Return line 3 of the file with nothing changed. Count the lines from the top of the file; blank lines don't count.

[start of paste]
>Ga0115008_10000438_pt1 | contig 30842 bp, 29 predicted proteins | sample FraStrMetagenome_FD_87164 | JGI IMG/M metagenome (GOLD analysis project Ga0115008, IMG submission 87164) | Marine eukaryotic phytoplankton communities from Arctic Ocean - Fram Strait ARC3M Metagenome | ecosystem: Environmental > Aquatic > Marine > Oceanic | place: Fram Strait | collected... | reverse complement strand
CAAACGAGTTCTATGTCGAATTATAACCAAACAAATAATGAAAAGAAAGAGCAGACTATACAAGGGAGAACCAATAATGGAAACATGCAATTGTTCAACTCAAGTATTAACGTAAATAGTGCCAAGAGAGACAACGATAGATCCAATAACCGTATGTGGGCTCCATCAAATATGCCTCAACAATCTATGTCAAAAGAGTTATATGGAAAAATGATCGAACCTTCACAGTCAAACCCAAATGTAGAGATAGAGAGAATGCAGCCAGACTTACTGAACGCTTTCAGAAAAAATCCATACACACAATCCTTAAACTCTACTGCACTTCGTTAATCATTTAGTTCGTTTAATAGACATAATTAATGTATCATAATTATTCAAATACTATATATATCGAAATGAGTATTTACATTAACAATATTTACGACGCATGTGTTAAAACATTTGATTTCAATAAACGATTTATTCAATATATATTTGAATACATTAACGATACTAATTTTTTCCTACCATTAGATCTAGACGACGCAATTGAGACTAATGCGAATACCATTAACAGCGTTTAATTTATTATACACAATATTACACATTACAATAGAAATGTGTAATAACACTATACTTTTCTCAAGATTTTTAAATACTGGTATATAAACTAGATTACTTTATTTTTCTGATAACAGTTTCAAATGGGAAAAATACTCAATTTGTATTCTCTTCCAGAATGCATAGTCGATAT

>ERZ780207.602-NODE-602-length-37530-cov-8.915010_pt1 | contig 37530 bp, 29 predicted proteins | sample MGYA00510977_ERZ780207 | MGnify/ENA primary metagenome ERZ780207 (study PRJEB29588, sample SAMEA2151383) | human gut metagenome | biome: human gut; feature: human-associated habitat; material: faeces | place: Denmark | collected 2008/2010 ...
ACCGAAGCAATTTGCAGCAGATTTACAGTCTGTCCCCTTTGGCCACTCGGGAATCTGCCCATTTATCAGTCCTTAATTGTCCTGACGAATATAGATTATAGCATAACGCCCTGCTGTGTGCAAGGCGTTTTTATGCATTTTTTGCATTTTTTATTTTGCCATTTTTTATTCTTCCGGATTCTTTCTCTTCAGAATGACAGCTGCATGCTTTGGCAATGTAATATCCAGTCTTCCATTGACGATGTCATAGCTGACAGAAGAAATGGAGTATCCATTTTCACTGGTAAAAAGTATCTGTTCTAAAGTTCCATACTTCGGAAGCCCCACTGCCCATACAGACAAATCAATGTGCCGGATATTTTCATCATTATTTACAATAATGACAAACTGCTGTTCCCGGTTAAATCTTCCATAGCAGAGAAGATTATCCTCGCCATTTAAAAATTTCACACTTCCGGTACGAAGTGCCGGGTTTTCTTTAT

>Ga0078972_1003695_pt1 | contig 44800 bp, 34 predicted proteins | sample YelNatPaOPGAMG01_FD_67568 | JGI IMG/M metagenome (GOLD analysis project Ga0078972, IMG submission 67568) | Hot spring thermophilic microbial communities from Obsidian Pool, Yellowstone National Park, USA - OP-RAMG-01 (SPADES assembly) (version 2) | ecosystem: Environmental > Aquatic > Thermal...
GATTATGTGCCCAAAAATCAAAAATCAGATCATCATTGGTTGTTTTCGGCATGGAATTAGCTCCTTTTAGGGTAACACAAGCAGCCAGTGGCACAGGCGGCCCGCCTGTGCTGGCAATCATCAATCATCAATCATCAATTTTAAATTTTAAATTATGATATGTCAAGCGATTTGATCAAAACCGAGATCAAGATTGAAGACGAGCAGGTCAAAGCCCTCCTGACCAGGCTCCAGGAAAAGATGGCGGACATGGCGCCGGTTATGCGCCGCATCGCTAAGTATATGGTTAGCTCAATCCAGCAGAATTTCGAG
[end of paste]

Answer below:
>ERZ780207.602-NODE-602-length-37530-cov-8.915010_pt1 | contig 37530 bp, 29 predicted proteins | sample MGYA00510977_ERZ780207 | MGnify/ENA primary metagenome ERZ780207 (study PRJEB29588, sample SAMEA2151383) | human gut metagenome | biome: human gut; feature: human-associated habitat; material: faeces | place: Denmark | collected 2008/2010 ...